Monthly Archives: September 2014

Going underground

Looking at the various resources we have about London Underground is a good way of demonstrating the different ways Special Collections can be approached.

DSC00417 - CopyMaybe you’re interested in secondary sources on the history of transport in London, or the Underground, or one particular part of it? For that The East London Line and the Thames Tunnel: a brief history could be the pamphlet for you. Don’t forget that we have related primary sources, such as a diorama of the Thames Tunnel (currently on display in the Eastern Gateway Building) and some personal letters from Gilbert Blount, who worked on the building of the Tunnel. Many of the maps of the London area in Special Collections feature the lines of the Underground too.



Or perhaps you’re looking for more information about construction and engineering techniques? DSC00418 - CopyCassell’s Railways of the World (1924) includes details on the invention of the Greathead Shield, which made construction of the deep level tunnels possible. It is still known as the Tube because of the circular nature of those tunnels. Our home railways has a feature on the history and use of electricity on the Metropolitan line (the oldest tube line and the first underground railway in the world). How the Underground works is a small book containing a lot of information about the basics of operation, including construction, track, signalling, power supply, staff and stations. As part of the Channel Tunnel Association Archive, we also have advertising from tunnelling and construction companies.

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If politics is more your thing, then the pamphlet Funding London Underground: financial myths and economic realities (2000) published by a campaign on behalf of the London Underground Unions, is worth looking at. Or primary sources, such as a Bill for purchase of land in Camden and Islington around King’s Cross station.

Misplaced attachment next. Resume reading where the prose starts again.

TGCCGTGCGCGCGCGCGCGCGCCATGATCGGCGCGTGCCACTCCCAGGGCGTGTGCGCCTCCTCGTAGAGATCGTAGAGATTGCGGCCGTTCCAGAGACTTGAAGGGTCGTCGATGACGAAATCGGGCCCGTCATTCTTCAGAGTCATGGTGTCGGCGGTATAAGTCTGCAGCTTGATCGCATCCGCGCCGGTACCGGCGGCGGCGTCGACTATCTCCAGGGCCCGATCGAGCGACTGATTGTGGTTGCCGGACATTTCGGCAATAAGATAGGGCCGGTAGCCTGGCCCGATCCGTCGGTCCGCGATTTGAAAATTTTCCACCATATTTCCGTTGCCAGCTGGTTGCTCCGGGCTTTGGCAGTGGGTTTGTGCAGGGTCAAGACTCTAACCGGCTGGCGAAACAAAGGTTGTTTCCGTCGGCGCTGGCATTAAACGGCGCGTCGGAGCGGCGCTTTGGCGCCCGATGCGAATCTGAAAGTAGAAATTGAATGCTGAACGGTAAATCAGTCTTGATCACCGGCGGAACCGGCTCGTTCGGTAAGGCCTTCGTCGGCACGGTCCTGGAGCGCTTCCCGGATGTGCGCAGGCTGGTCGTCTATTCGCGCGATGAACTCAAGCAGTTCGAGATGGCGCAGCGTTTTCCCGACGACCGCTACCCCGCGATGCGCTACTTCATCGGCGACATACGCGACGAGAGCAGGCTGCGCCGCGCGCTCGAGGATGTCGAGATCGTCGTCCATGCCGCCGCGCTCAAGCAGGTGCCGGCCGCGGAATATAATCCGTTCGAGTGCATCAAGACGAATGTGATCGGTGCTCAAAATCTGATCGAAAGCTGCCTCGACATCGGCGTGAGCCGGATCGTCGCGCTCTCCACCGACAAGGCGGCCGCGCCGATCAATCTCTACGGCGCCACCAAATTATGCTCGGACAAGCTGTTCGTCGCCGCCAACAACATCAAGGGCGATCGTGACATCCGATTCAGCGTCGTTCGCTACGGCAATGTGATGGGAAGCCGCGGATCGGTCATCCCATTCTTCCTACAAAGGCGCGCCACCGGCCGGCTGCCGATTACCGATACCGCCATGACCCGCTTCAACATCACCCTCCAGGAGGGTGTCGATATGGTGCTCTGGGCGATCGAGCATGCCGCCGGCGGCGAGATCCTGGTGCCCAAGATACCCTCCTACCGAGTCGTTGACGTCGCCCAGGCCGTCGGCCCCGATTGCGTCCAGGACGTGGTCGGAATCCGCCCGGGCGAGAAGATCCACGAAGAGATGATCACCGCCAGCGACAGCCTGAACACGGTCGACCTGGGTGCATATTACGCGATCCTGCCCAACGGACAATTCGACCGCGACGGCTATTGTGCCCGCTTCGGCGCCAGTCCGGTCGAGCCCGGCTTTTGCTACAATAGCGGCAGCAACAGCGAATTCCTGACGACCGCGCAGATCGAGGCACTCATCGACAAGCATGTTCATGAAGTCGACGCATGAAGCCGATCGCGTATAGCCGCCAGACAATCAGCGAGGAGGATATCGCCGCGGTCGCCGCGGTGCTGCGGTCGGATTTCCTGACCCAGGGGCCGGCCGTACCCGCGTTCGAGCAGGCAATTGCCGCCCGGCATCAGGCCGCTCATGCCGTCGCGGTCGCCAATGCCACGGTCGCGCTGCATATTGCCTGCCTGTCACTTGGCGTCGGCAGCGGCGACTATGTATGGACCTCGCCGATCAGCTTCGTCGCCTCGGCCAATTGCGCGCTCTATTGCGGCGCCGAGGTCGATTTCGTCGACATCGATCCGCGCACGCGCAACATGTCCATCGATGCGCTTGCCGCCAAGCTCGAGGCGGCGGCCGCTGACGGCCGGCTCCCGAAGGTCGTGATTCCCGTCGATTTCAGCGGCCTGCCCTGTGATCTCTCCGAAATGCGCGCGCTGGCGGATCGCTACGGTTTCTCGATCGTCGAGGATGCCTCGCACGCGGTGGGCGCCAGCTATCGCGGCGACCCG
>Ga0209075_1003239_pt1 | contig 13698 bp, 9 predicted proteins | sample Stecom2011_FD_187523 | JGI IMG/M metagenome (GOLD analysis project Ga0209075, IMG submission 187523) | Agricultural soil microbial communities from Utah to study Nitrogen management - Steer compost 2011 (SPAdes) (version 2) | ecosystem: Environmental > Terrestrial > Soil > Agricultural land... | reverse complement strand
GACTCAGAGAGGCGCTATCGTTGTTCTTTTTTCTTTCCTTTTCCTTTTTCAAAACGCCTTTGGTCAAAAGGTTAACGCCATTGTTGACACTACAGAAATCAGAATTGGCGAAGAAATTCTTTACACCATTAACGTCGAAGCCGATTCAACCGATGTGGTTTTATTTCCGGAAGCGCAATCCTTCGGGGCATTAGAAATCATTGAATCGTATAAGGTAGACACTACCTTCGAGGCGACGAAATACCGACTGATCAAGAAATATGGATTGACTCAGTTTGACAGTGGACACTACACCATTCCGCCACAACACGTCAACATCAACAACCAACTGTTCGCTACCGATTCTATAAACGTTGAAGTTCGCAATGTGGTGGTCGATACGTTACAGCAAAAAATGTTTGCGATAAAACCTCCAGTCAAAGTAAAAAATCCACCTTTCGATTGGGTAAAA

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These aren’t the only approaches you could explore. We haven’t discussed creative writing  here, as we already have several blog posts about creative writing using Special Collections.

More information about using Special Collections for your dissertation research is also available.

Bill Griffiths (1948-2007) was a Renaissance man. He would probably have identified himself chiefly as a poet, and certainly the production of poetry and writing was the result of almost everything he did and learnt. Nevertheless, he was also an academic, a small press publisher, a local historian, a linguist and a scholar of English dialect. Griffiths was moreover a voice for the outsider in society; self-exiled in the North, he became an advocate for prisoners, an organiser against council schemes and an unearther of things on the edges of mainstream culture. His archive, housed in the Special Collections of Brunel University Library, showcases this diversity, containing hundreds of examples of his work and correspondence, along with the sources, research notes and labour behind them.

Self portrait Bill Griffiths

Gisli's Saga Cover - Bill Griffiths

Bill Griffiths appeared on the London poetry scene in the early 70’s. He became visible through his performance work with the sound poets Bob Cobbing and Paula Claire as part of the trio Koncrete Canticle and he began publishing his articles and verse in poetry magazines. Behind him was a degree in History from UCL, and medieval history and culture continued to fascinate him throughout his career. The earliest identified work in the archive is an adaption of the Icelandic saga Gisli’s Saga written in collaboration with John Porter and published in 1974 and the last a re-issue of his Beowulf translation in 2004.

It was also at this time he had a brief flirtation with the world of biking and Hells Angels, riding occasionally with the Harrow chapter. He seemed able to easily combine his diverse interests, and he wrote verse on his experiences with the Harrow bikers while also taking on a day job in the print room of the Poetry Society, producing poetry booklets with his tattooed hands.

Bikers- Bill Griffiths + John Muckle

The skills Griffiths learnt in the print room allowed him to set up his own small press, the Pirate Press, where he wrote and hand produced hundreds of poetry booklets and chapbooks as well as publishing other poets. As a small press publisher he was able to be part of every stage of the production process. The many examples of work in the collection display his experiments with layout and design.


Small Presses Booklet Contents 2 - Bill Griffiths